You may recognize our next speaker from when he sported a cloud print suit last year. Owen Rogers is Research Director of the Digital Economics Unit at 451 Research, which helps customers understand the economics behind digital and cloud technologies, so they can make informed choices.

Q: What did you discuss last year?
A: Last year I discussed how cloud pricing was coming down, but cheaper providers weren’t necessarily winning market share as a result. For me, this indicated a value-driven market where enterprises are willing to pay more for products that better suit their needs, but naturally want to squeeze every penny once their requirements are met.

Q: What was your biggest take away from last year’s HCTS?
A: My biggest take away from last year is that service providers need to be better at adding and communicating value, as infrastructure becomes increasingly commoditized and enterprises look up the stack.

Q: What will you be discussing in this session?
A: In my session, “Winning at Every Stage of the Cloud Journey,” I will be looking at how services providers can add value at every step of the enterprise cloud journey. One way they can is through managed services, particularly when clients are leveraging a multi-cloud environment. According to our Voice of the Service Provider survey, in addition to the services being offered like backup/dr, security and managed hosting, many customers revealed several pain points they are looking to service providers to solve (see Figure 3 from the survey results). Additionally, being able to address these pain points could be a key differentiator between the service providers and their competition.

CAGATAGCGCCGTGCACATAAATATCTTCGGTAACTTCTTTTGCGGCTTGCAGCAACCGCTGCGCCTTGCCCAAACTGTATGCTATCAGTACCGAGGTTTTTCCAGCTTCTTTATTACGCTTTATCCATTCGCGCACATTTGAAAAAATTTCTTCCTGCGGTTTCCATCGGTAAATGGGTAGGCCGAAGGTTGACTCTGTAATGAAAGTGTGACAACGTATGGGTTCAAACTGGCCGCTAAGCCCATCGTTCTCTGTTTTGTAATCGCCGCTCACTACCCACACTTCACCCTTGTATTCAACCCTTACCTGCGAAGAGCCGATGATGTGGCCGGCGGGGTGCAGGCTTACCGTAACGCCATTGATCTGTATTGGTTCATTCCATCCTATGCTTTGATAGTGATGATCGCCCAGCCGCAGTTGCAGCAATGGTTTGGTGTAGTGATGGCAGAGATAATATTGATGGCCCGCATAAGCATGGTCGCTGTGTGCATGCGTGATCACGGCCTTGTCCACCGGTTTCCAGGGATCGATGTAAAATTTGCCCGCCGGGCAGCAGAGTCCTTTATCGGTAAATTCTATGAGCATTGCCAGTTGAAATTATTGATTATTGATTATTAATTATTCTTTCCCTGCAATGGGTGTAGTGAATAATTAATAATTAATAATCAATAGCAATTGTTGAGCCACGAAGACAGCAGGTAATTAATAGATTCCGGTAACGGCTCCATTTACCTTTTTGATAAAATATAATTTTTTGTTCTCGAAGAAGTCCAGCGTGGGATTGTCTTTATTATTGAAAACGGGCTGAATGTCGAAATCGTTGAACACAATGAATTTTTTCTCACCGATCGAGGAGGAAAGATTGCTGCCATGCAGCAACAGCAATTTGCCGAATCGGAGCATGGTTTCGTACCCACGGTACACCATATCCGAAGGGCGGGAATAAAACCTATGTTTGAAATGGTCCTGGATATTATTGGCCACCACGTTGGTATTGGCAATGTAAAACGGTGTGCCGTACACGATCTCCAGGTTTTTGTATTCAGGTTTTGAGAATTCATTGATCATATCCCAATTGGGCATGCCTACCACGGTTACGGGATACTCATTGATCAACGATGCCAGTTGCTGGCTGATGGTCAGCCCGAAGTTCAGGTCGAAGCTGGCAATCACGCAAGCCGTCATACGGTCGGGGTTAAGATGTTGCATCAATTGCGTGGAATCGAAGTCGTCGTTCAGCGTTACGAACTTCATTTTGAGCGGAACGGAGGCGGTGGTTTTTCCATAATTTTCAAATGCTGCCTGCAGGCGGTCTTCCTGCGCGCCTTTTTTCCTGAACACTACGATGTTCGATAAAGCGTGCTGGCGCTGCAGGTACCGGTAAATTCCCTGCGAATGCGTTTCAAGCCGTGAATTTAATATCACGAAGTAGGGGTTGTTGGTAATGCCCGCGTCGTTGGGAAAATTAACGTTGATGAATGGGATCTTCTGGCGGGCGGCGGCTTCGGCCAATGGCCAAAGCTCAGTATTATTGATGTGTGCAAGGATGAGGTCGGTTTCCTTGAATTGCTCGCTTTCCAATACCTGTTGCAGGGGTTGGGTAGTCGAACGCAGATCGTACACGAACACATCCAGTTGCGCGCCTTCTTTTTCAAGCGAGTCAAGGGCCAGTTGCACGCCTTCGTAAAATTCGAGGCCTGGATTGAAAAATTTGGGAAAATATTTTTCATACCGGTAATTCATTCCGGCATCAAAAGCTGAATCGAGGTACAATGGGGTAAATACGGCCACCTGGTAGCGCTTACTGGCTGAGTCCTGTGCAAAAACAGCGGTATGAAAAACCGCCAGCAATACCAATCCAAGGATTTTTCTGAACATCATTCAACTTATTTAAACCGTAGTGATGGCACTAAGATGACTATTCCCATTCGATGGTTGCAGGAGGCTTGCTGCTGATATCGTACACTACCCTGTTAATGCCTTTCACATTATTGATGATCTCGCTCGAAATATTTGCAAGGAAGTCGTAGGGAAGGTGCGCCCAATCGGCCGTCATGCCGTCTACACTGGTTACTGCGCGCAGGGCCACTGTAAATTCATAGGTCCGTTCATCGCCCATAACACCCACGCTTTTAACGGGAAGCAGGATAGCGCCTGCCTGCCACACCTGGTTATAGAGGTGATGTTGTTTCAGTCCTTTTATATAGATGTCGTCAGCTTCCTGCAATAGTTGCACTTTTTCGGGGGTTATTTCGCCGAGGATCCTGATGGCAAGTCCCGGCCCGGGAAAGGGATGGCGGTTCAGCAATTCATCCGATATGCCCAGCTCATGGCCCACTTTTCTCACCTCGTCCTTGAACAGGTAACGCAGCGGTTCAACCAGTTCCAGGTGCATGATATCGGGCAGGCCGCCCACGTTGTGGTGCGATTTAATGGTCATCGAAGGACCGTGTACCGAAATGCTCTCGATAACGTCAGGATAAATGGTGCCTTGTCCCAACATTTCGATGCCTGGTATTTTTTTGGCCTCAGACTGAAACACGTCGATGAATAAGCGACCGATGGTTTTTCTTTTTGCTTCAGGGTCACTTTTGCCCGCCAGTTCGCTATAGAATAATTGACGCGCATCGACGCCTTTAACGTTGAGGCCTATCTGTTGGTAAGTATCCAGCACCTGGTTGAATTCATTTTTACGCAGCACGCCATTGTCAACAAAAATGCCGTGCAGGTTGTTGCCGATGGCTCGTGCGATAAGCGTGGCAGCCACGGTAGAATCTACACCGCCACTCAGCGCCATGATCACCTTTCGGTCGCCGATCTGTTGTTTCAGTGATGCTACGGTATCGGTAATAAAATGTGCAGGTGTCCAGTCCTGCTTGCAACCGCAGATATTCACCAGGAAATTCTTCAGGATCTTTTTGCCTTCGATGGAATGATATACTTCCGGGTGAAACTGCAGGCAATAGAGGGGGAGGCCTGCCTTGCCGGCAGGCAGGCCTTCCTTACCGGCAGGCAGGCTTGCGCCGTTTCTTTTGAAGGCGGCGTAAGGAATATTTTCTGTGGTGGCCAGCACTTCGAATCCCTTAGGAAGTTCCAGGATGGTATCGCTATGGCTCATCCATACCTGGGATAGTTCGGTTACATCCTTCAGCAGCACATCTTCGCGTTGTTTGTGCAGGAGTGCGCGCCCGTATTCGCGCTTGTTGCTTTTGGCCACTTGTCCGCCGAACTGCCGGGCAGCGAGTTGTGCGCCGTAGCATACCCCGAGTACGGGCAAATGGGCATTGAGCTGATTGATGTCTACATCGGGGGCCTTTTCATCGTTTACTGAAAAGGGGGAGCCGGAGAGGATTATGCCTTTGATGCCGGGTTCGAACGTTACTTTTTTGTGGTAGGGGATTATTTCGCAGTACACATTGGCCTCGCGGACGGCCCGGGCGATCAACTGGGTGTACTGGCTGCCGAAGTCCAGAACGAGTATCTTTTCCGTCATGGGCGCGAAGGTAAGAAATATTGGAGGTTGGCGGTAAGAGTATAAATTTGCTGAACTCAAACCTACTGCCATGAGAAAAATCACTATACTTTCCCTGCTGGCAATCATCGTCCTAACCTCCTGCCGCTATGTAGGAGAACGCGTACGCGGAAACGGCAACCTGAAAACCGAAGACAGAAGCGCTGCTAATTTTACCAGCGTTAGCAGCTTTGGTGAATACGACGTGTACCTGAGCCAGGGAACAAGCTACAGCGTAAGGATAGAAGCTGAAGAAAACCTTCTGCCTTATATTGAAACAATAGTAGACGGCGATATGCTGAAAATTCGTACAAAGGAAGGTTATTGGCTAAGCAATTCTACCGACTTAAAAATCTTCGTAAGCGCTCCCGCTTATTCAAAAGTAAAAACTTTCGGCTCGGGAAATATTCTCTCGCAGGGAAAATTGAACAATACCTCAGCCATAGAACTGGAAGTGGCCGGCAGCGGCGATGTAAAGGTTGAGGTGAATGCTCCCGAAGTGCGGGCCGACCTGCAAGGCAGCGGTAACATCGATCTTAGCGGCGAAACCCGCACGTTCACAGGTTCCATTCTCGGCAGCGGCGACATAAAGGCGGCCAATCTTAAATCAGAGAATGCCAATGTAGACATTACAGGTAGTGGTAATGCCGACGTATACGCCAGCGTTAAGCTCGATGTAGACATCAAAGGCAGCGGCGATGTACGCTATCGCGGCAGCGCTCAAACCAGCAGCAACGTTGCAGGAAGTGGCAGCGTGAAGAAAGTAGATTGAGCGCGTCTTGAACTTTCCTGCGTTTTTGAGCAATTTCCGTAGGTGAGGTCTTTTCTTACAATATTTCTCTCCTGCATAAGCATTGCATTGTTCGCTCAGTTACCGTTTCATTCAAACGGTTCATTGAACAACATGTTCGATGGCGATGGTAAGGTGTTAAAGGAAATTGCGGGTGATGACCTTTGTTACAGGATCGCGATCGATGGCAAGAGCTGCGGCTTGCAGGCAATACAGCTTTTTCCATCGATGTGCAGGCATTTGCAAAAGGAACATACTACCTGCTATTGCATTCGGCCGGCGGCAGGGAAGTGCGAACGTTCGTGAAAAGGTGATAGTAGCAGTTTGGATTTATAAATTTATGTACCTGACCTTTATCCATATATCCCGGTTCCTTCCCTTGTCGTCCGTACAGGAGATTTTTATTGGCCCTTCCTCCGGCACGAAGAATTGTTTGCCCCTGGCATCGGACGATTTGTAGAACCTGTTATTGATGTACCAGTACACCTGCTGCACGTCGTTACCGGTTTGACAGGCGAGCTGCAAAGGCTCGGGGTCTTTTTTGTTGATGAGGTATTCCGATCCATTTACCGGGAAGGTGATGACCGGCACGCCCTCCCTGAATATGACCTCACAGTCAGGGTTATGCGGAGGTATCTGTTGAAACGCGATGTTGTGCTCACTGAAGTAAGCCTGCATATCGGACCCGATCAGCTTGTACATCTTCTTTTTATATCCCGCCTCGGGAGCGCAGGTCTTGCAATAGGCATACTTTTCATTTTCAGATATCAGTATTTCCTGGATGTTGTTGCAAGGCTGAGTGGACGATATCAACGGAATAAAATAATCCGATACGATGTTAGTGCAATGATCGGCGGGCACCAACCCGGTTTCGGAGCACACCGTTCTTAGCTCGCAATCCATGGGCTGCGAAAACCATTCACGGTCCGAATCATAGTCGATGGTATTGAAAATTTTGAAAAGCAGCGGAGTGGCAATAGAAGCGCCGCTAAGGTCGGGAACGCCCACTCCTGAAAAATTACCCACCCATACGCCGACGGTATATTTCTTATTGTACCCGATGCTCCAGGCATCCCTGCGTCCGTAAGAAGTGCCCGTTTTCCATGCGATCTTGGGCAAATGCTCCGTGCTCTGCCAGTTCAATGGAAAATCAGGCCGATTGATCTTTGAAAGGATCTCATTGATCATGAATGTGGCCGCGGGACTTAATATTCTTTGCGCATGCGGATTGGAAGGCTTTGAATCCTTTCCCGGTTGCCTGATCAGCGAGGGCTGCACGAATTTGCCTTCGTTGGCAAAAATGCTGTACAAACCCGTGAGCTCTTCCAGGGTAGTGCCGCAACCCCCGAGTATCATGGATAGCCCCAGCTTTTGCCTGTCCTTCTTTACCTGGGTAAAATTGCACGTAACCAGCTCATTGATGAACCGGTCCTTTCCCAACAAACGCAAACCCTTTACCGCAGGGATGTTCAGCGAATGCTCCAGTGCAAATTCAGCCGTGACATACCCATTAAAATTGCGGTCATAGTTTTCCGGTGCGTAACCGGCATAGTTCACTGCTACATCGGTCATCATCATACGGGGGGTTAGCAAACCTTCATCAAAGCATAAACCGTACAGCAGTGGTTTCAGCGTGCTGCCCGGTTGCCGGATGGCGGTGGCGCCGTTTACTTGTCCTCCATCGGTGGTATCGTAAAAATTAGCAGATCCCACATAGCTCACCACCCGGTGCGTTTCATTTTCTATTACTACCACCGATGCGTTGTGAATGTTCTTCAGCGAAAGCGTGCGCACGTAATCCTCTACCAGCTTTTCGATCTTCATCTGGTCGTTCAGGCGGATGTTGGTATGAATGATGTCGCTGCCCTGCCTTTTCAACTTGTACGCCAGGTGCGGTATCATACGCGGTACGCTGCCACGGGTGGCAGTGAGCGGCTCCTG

Voice of the Service Provider Figure 3 2018Any attendee can also ask me about my expert sunburn avoidance techniques at any time during the Summit.

Q: Why should HCTS attendees find this session valuable/what can they hope to gain?
A: I’d like to think attendees will leave my session with ideas for new products to add to their portfolios and new opportunities to add value. My session will identify which of products are most likely to derive greater margins.

Q: Why are you excited to attend this year’s HCTS?